VENICE, Italy — Roman Polanski’s new film premieres in Venice Friday after the defiant director lashed out at critics, and as fury over his inclusion in the festival, cast a shadow over the star-studded celebration of cinema.
Polanski’s “An Officer and a Spy”, a historical thriller about the persecution of the French Jewish army officer Alfred Dreyfus, has been a lightning rod for criticism of the film festival, already embroiled in a second year of controversy over the place of female film-makers.
The 86-year-old, who was convicted for the statutory rape of a 13-year-old in 1978, is not due to appear at the festival.
Venice organizers have been forced to defend the decision to include “An Officer and a Spy” among the 21 movies selected to compete for the top prize. Only two films in the running are directed by women.
Critics have said the move is out of touch in the era of #MeToo.
“This is a new world and behavior that would have been swept under the carpet and dismissed as ‘this is just the way it is’ is no longer acceptable,” Melissa Silverstein, founder of Women and Hollywood, told AFP.
Polanski on Thursday responded via an interview with French writer Pascal Bruckner in which he dismissed new abuse claims against him.
He said these were “absurd stories by women I have never seen before in my life who accuse me of things which supposedly happened more than half a century ago.”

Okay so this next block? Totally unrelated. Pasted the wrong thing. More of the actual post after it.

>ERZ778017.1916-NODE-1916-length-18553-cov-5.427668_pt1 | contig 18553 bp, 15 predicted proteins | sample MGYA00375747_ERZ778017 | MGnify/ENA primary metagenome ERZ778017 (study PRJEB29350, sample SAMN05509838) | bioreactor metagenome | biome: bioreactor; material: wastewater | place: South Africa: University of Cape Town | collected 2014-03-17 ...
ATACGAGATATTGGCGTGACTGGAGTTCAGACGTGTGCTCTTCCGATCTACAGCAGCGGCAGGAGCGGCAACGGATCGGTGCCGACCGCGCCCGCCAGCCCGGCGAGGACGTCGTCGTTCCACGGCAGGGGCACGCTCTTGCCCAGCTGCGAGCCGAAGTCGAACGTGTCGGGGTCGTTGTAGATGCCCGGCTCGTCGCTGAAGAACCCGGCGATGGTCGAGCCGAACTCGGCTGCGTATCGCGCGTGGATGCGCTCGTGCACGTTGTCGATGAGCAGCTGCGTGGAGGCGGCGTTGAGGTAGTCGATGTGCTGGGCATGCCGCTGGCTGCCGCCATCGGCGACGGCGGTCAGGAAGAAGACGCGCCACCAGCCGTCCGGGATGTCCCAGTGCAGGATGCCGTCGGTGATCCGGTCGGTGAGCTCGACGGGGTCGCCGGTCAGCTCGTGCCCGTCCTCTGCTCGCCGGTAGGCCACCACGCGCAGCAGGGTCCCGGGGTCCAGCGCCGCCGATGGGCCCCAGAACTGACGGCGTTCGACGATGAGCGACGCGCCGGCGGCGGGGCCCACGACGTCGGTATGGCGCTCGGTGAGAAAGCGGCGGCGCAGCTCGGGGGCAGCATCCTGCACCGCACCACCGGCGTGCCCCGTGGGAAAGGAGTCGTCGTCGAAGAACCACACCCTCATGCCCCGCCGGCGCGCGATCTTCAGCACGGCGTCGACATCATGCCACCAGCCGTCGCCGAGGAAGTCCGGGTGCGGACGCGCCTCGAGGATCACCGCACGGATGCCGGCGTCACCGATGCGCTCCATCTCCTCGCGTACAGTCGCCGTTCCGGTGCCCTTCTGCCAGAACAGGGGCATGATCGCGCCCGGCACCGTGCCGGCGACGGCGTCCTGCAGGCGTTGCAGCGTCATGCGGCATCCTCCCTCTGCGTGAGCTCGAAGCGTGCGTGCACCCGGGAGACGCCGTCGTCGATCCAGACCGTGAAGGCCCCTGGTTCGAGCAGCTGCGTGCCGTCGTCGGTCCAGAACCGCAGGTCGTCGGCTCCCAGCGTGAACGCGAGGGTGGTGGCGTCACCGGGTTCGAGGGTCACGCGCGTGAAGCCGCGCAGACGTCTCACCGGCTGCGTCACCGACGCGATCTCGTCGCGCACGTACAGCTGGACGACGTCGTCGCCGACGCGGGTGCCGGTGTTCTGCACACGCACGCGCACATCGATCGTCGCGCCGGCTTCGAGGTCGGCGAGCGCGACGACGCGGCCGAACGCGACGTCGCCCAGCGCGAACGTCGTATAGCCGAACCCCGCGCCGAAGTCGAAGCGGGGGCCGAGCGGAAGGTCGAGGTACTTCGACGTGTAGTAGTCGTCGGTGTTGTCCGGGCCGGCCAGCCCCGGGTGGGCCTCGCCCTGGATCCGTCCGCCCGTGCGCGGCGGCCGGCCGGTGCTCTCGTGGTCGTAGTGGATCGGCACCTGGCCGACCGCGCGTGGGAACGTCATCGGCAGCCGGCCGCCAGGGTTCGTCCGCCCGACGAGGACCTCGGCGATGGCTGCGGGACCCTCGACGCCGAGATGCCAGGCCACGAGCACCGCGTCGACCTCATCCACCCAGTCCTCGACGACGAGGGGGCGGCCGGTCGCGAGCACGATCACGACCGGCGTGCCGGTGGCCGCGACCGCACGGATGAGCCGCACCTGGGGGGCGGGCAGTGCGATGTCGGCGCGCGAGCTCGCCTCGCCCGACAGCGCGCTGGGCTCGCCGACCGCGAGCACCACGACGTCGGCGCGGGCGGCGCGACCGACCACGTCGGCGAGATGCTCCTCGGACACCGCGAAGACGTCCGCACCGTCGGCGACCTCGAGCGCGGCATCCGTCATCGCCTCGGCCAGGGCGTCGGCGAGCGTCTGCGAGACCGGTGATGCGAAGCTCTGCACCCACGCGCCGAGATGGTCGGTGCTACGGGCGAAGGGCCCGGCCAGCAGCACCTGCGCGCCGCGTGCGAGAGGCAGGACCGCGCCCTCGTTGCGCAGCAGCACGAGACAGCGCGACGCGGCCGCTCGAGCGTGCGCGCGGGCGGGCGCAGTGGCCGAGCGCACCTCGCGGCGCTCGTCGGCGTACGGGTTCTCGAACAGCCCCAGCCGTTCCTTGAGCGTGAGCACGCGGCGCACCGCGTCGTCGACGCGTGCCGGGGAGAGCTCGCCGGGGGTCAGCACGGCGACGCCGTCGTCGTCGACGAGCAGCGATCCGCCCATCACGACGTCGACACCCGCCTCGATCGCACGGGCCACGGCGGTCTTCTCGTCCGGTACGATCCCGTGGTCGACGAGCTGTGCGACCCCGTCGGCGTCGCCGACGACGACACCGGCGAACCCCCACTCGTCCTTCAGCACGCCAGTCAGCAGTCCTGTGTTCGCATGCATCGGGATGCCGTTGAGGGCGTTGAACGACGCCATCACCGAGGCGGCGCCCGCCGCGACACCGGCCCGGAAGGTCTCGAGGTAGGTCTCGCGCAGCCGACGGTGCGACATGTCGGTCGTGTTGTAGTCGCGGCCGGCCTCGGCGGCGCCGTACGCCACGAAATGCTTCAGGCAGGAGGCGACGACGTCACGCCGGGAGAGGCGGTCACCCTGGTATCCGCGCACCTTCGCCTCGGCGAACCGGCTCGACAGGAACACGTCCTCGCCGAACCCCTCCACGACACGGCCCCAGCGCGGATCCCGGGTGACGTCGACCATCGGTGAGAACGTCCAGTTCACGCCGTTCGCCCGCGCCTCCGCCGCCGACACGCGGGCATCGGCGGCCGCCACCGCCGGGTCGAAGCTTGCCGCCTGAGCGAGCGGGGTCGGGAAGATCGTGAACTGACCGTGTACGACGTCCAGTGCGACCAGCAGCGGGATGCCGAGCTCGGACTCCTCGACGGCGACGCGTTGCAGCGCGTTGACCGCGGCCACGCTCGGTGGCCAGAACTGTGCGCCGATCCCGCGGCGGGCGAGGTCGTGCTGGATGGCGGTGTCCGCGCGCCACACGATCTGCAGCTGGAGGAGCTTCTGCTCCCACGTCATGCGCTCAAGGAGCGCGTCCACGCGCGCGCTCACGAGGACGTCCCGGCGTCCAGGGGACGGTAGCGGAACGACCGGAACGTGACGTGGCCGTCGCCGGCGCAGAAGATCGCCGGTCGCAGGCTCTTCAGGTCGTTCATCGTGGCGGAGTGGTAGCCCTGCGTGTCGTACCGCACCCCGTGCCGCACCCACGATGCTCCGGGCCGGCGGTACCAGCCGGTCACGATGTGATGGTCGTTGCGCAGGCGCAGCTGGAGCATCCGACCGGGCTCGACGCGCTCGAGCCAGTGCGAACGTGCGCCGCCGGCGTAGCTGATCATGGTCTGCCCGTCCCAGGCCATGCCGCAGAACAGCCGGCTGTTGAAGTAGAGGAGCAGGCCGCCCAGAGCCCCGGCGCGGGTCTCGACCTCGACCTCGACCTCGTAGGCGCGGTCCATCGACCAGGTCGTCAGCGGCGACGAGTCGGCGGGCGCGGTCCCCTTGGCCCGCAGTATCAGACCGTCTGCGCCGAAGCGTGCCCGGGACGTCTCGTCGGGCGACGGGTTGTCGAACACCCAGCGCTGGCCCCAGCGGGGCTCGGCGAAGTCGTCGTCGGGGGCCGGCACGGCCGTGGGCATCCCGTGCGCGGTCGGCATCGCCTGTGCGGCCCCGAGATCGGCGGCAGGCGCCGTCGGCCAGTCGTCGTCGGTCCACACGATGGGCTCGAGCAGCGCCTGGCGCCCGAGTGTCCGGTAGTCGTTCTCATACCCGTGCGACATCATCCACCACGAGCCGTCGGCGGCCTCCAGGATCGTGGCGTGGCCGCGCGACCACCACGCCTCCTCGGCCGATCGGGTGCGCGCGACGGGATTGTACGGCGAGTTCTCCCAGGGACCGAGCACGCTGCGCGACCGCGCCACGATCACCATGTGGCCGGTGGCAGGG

In the interview, contained in a press pack released to accompany his film, the director was asked by Bruckner if “as a Jew” he will “survive the present-day neo-feminist McCarthyism.”
The director draws a parallel with his film, which traces the history of the late 19th century Dreyfus Affair — the wrongful conviction of a Jewish officer against a backdrop of virulent anti-Semitism.
“In the story, I sometimes find moments I have experienced myself, I can see the same determination to deny the facts and condemn me for things I have not done. Most of the people who harass me do not know me and know nothing about the case,” Polanski said.
A ‘last master’ of cinema
Polanski fled to France in 1978 and has been a fugitive ever since from the US justice system, despite repeated attempts to have him extradited.
He is currently suing the Academy of Motion Pictures for stripping him of his membership.
Venice festival director Alberto Barbera defended Polanski’s inclusion, calling him “one of the last masters still active in European cinema.”
The controversy has triggered a heated debate that has threatened to take the sparkle off the glitzy gathering.
Argentine filmmaker Lucrecia Martel, president of the judging panel for this year’s Golden Lion top award, told the festival’s opening news conference that the inclusion of Polanski had made her “uncomfortable” and that she would not attend a celebration of his movie.
But she later released a statement stressing that she did not object to the selection of the film.
“I have no prejudice against the film and naturally I will watch it in the same way as all other films in competition,” she said.
The festival is also facing criticism for presenting a new film in a side event from director Nate Parker, who was embroiled in a rape trial while still at university.